In a study of US law enforcement responses to hate crimes, Ryan King and colleagues (King, Messner, & Baller, 2009)  hypothesized that law enforcement’s response would be less vigorous in areas of the country that had a stronger history of racial violence. The authors developed their hypothesis from their reading of prior research and theories on the topic. They tested the hypothesis by analyzing data on states’ lynching histories and hate crime responses. Overall, the authors found support for their hypothesis. One might associate this research with critical theory.
In another recent deductive study, Melissa Milkie and Catharine Warner (2011)  studied the effects of different classroom environments on first graders’ mental health. Based on prior research and theory, Milkie and Warner hypothesized that negative classroom features, such as a lack of basic supplies and even heat, would be associated with emotional and behavioral problems in children. One might associate this research with systems theory. The researchers found support for their hypothesis, demonstrating that policymakers should probably be paying more attention to the mental health outcomes of children’s school experiences, just as they track academic outcomes (American Sociological Association, 2011). 
While inductive and deductive approaches to research seem quite different, they can actually be rather complementary. In some cases, researchers will plan for their study to include multiple components, one inductive and the other deductive. In other cases, a researcher might begin a study with the plan to only conduct either inductive or deductive research, but then discovers along the way that the other approach is needed to help illuminate findings. Here is an example of each such case.
The original author of the textbook from which this textbook is adapted, Dr. Amy Blackstone, relates a story about her collaborative research on sexual harassment.
We began the study knowing that we would like to take both a deductive and an inductive approach in our work. We therefore administered a quantitative survey, the responses to which we could analyze in order to test hypotheses, and also conducted qualitative interviews with a number of the survey participants. The survey data were well suited to a deductive approach; we could analyze those data to test hypotheses that were generated based on theories of harassment. The interview data were well suited to an inductive approach; we looked for patterns across the interviews and then tried to make sense of those patterns by theorizing about them.
For one paper (Uggen & Blackstone, 2004),  we began with a prominent feminist theory of the sexual harassment of adult women and developed a set of hypotheses outlining how we expected the theory to apply in the case of younger women’s and men’s harassment experiences. We then tested our hypotheses by analyzing the survey data. In general, we found support for the theory that posited that the current gender system, in which heteronormative men wield the most power in the workplace, explained workplace sexual harassment—not just of adult women but of younger women and men as well. In a more recent paper (Blackstone, Houle, & Uggen, 2006),  we did not hypothesize about what we might find but instead inductively analyzed interview data, looking for patterns that might tell us something about how or whether workers’ perceptions of harassment change as they age and gain workplace experience. From this analysis, we determined that workers’ perceptions of harassment did indeed shift as they gained experience and that their later definitions of harassment were more stringent than those they held during adolescence. Overall, our desire to understand young workers’ harassment experiences fully—in terms of their objective workplace experiences, their perceptions of those experiences, and their stories of their experiences—led us to adopt both deductive and inductive approaches in the work. (Blackstone, n.d., p. 21)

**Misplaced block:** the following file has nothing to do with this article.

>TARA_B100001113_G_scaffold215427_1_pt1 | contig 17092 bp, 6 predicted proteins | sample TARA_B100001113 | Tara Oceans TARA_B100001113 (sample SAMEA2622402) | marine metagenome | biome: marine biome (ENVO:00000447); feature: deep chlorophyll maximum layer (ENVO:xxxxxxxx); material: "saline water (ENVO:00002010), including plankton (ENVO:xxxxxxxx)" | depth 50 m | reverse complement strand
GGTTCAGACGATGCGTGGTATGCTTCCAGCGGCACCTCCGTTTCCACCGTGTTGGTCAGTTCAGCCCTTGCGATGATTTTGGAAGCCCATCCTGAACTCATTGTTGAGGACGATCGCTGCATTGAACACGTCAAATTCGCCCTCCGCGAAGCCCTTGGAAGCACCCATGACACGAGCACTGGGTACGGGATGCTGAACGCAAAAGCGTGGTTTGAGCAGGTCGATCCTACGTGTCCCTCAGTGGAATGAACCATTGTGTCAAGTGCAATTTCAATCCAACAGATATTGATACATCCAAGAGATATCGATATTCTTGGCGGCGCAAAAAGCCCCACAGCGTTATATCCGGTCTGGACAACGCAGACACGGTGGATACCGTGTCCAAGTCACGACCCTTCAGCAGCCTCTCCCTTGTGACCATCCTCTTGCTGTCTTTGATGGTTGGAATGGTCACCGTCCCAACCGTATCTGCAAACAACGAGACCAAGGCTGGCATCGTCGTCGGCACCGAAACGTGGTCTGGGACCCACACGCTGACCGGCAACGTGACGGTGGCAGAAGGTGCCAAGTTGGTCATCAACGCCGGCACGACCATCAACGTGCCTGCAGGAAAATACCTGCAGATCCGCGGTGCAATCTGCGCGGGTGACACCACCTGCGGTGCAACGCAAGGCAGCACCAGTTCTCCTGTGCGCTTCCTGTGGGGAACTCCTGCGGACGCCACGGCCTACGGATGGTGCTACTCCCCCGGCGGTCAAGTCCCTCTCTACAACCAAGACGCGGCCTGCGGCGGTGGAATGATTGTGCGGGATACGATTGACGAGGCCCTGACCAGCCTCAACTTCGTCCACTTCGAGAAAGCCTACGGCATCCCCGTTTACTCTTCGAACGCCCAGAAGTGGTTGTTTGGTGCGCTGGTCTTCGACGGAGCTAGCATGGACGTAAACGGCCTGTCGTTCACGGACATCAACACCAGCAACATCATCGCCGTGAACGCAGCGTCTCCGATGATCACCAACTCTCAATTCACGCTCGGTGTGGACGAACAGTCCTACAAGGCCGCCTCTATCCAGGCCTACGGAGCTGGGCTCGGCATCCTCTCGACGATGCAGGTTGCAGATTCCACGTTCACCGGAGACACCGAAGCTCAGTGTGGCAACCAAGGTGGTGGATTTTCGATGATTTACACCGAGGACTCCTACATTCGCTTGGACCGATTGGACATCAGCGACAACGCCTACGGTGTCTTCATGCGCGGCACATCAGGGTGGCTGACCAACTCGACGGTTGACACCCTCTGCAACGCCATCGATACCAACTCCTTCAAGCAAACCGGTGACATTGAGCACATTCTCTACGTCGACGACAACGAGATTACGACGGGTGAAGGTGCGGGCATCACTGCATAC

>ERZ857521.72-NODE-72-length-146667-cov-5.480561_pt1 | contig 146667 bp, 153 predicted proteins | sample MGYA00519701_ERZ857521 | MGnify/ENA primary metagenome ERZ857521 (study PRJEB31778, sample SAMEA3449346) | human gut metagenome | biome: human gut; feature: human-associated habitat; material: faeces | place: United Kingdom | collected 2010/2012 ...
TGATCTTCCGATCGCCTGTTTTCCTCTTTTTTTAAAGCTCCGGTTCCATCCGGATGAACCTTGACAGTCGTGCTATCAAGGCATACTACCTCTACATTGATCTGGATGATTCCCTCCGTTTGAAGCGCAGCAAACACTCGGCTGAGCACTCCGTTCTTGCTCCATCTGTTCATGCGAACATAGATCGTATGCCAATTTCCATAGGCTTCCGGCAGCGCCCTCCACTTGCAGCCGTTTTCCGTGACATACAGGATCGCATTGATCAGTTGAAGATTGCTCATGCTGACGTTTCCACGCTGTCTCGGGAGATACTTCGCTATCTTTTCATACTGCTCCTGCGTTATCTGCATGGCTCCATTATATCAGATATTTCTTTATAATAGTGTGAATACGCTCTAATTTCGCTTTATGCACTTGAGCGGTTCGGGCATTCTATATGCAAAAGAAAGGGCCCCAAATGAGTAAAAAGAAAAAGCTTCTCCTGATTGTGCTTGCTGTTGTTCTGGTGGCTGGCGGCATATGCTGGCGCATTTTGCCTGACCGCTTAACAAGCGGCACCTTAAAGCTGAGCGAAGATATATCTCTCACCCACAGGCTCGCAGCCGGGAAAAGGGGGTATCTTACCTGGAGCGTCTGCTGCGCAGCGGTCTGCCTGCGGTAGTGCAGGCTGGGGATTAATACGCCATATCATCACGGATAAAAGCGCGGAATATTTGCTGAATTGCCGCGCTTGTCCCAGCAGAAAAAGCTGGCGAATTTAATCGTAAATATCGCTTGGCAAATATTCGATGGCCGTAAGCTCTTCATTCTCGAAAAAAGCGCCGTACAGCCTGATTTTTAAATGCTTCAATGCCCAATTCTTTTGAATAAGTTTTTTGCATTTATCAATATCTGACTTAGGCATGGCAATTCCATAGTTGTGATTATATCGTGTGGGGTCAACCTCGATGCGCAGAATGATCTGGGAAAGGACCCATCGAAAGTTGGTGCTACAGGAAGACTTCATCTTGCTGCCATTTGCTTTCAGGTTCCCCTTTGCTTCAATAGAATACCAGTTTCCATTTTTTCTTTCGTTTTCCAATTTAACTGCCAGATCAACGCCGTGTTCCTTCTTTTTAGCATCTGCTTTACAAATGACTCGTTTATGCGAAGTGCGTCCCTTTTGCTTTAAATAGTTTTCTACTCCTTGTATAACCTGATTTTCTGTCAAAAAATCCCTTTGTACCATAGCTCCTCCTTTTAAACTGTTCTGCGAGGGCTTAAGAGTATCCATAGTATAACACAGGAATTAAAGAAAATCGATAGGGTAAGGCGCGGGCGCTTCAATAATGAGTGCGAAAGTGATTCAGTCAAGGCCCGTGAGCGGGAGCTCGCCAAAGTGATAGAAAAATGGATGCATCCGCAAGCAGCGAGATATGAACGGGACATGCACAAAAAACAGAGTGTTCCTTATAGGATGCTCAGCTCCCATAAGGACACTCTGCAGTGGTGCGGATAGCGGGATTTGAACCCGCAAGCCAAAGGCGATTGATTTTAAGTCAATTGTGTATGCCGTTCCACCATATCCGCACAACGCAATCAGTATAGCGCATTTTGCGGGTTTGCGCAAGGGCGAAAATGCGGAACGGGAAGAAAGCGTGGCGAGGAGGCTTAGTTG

Researchers may not always set out to employ both approaches in their work but sometimes find that their use of one approach leads them to the other. One such example is described eloquently in Russell Schutt’s Investigating the Social World (2006).  As Schutt describes, researchers Lawrence Sherman and Richard Berk (1984)  conducted an experiment to test two competing theories of the effects of punishment on deterring deviance (in this case, domestic violence). Specifically, Sherman and Berk hypothesized that deterrencetheory would provide a better explanation of the effects of arresting accused batterers than labeling theory. Deterrence theory predicts that arresting an accused spouse batterer will reduce future incidents of violence. Conversely, labeling theory predicts that arresting accused spouse batterers will increase future incidents. Figure 6.3 summarizes the two competing theories and the predictions that Sherman and Berk set out to test.